Turbo liquidation in the COVID era
In the last blog in the series about the role and position of the director of a BV, we wrote briefly about turbo liquidation and the administrative risks associated with it. In this blog I will pay more detailed attention to this form of business termination and the impending Temporary Act Transparency Turbo Liquidation .
Read more: jpost
Dissolution and liquidation
A legal entity, such as a BV, can be dissolve in six different ways. This is regulate in Article 2:19 paragraph 1 of the Dutch Civil Code (BW). One of those ways is a decision to that effect by the general meeting (of, for example, a BV).
After the dissolution, the legal entity continues to exist for as long as this is necessary for the liquidation of the assets. The words in liquidation are then add to the name of the legal entity . Unless another liquidator is appoint by a court or the article of association designate other liquidator, the director of the legal entity are the designate person to liquidate. Liquidation can mean selling assets, collecting accounts receivable, saying goodbye to employees and ending agreements.
The proceeds must be distribute among the creditors according to the legal hierarchy. This must take into account, among other things, the legal position of any pledgees and/or mortgage holders, the preferential position of the Tax and Customs Administration and creditors with possible privileges. If any capital remain after that, it can be divide among those who are entitle to it according to the article of association. Usually this is/are the shareholder(s). Are there more debts than assets? Then bankruptcy must be file , unless all know credito agree to liquidation outside bankruptcy.
Turbo liquidation & COVID-19
What if a legal entity already has no assets at the time of dissolution and there is therefore no more assets to liquidate? In that case, Article 2:19 paragraph 4 of the Dutch Civil Code stipulates that the legal entity immediately ceases to exist at the time of dissolution. This is call turbo liquidation. This method of business termination can be abuse. For example, a director can decide to realize the assets, transfer the proceeds to a private account and proceed to dissolve the empty/emptied BV. check.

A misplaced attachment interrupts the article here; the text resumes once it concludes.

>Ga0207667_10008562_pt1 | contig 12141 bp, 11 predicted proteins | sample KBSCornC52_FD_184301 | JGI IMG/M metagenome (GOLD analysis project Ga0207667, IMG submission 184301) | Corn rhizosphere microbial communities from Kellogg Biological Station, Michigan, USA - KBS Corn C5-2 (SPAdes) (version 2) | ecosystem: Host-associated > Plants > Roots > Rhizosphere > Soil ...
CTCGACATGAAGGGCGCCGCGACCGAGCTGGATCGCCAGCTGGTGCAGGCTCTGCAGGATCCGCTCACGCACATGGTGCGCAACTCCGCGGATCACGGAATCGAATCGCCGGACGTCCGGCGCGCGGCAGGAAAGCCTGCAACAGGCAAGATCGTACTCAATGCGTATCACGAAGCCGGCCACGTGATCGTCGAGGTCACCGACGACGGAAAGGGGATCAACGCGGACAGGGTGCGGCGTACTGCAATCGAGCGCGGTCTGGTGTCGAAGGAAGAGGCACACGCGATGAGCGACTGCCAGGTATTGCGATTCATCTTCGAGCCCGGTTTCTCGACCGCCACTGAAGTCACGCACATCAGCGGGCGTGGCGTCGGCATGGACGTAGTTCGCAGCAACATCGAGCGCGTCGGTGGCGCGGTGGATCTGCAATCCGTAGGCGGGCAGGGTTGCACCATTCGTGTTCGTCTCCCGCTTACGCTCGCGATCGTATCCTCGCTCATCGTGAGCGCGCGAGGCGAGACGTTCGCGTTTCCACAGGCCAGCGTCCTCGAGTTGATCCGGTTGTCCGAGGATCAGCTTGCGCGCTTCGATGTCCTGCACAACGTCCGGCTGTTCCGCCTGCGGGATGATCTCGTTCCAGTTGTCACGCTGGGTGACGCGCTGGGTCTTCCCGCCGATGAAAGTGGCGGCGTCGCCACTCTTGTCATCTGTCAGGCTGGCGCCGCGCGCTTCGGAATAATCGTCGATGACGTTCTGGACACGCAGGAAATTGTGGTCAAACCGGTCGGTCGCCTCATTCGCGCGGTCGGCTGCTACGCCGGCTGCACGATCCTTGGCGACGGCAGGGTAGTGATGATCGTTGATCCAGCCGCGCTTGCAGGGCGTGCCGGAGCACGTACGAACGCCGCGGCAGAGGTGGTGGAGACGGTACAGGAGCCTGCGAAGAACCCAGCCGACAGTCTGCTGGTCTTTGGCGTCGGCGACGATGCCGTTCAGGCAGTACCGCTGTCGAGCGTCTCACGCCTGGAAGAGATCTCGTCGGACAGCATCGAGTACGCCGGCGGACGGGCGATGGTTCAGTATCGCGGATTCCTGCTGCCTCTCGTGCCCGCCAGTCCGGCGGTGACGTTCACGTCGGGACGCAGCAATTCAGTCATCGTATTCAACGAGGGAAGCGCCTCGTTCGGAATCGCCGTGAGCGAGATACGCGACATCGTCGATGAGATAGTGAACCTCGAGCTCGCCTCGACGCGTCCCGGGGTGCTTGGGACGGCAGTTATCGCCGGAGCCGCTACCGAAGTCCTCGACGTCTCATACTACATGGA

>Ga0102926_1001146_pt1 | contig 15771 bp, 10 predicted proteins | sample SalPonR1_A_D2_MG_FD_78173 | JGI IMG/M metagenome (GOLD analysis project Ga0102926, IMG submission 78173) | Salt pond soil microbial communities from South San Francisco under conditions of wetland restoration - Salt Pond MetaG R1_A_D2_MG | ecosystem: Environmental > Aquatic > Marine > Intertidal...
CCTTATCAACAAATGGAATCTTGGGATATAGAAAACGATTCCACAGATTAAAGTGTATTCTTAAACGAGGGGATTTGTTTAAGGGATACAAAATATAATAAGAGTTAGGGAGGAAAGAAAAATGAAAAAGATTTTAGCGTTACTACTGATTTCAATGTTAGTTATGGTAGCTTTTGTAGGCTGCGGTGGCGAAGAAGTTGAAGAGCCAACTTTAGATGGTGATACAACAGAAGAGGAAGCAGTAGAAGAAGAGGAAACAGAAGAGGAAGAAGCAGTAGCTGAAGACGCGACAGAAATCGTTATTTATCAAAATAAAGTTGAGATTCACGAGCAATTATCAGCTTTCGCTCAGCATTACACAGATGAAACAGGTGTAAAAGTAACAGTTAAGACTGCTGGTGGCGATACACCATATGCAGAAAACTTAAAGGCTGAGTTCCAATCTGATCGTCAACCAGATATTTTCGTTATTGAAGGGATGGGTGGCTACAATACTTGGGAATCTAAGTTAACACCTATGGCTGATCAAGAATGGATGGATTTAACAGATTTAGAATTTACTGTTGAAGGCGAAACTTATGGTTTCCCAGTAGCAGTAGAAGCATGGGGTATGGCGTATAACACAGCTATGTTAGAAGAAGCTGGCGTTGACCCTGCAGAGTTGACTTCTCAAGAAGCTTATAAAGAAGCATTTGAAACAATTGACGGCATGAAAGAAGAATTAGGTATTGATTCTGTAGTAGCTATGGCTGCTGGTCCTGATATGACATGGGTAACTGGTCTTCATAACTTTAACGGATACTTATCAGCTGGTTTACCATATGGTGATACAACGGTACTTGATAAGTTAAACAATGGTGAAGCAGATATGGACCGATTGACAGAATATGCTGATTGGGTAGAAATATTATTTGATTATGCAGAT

The government expects that many entrepreneurs will make use of the turbo liquidation as a result of the corona crisis. After all, it is a quick and relatively simple way of closing a business that can prevent bankruptcy. Due to the possibility of misuse, there is a need to increase confidence in the use of this instrument. The government wants to achieve this by improving the legal protection of creditors. The Temporary Turbo Liquidation Transparency Act is intend to achieve this.
In the preliminary draft – which went into consultation at the end of June 2021 – it is propose to add two new articles after Article 2:19a DCC: 19b and 19c. These articles apply in the event of dissolution pursuant to the aforementioned article 2:19 paragraph 1 and paragraph 4. Article 19b should entail the following obligations for the director, namely the filing of:
- a closing balance;
- a written substantiation of the reasons for the lack of benefits;
- a final distribution list if creditors have been paid prior to the dissolution; and
- under certain circumstances (an) annual statement(s).
Article 19c then regulates, among other things, the consequences for a director who has not complied with the aforementioned obligations: the Public Prosecution Service can then request the court to impose a director’s disqualification. It has also been propose to make the violation of these obligations a criminal offence. The internet consultation ended at the end of July 2021. However, the legislative process is still in the preparatory phase and it is still unclear when this law will enter into force.
For questions about company termination and/or more specifically dissolution and liquidation, please feel free to contact us. We are happy to help you and can advise you on the do’s and don’ts .